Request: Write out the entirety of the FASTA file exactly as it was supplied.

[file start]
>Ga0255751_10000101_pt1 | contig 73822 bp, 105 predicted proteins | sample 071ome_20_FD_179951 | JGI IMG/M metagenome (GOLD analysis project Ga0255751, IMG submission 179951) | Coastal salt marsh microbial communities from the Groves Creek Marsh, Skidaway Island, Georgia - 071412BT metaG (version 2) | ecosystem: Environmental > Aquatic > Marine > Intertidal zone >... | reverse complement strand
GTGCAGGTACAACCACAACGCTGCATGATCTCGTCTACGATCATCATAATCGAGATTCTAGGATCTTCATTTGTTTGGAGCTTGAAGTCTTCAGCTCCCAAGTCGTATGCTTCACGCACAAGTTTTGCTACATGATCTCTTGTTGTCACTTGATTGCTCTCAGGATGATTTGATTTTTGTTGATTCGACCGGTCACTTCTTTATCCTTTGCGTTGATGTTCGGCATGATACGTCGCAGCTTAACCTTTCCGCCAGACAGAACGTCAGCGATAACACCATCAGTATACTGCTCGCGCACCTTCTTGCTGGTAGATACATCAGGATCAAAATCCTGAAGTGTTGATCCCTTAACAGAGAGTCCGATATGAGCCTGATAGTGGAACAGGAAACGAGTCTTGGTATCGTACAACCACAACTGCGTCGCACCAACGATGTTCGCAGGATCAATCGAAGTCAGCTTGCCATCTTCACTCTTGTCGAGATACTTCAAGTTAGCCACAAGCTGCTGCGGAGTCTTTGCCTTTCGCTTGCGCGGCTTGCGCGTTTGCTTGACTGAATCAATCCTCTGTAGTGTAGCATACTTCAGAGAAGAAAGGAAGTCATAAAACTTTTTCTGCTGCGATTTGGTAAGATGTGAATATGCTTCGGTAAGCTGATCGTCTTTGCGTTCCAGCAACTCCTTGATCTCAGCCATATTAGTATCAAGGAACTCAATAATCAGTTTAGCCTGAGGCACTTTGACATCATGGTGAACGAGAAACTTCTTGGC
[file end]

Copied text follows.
>Ga0255751_10000101_pt1 | contig 73822 bp, 105 predicted proteins | sample 071ome_20_FD_179951 | JGI IMG/M metagenome (GOLD analysis project Ga0255751, IMG submission 179951) | Coastal salt marsh microbial communities from the Groves Creek Marsh, Skidaway Island, Georgia - 071412BT metaG (version 2) | ecosystem: Environmental > Aquatic > Marine > Intertidal zone >... | reverse complement strand
GTGCAGGTACAACCACAACGCTGCATGATCTCGTCTACGATCATCATAATCGAGATTCTAGGATCTTCATTTGTTTGGAGCTTGAAGTCTTCAGCTCCCAAGTCGTATGCTTCACGCACAAGTTTTGCTACATGATCTCTTGTTGTCACTTGATTGCTCTCAGGATGATTTGATTTTTGTTGATTCGACCGGTCACTTCTTTATCCTTTGCGTTGATGTTCGGCATGATACGTCGCAGCTTAACCTTTCCGCCAGACAGAACGTCAGCGATAACACCATCAGTATACTGCTCGCGCACCTTCTTGCTGGTAGATACATCAGGATCAAAATCCTGAAGTGTTGATCCCTTAACAGAGAGTCCGATATGAGCCTGATAGTGGAACAGGAAACGAGTCTTGGTATCGTACAACCACAACTGCGTCGCACCAACGATGTTCGCAGGATCAATCGAAGTCAGCTTGCCATCTTCACTCTTGTCGAGATACTTCAAGTTAGCCACAAGCTGCTGCGGAGTCTTTGCCTTTCGCTTGCGCGGCTTGCGCGTTTGCTTGACTGAATCAATCCTCTGTAGTGTAGCATACTTCAGAGAAGAAAGGAAGTCATAAAACTTTTTCTGCTGCGATTTGGTAAGATGTGAATATGCTTCGGTAAGCTGATCGTCTTTGCGTTCCAGCAACTCCTTGATCTCAGCCATATTAGTATCAAGGAACTCAATAATCAGTTTAGCCTGAGGCACTTTGACATCATGGTGAACGAGAAACTTCTTGGC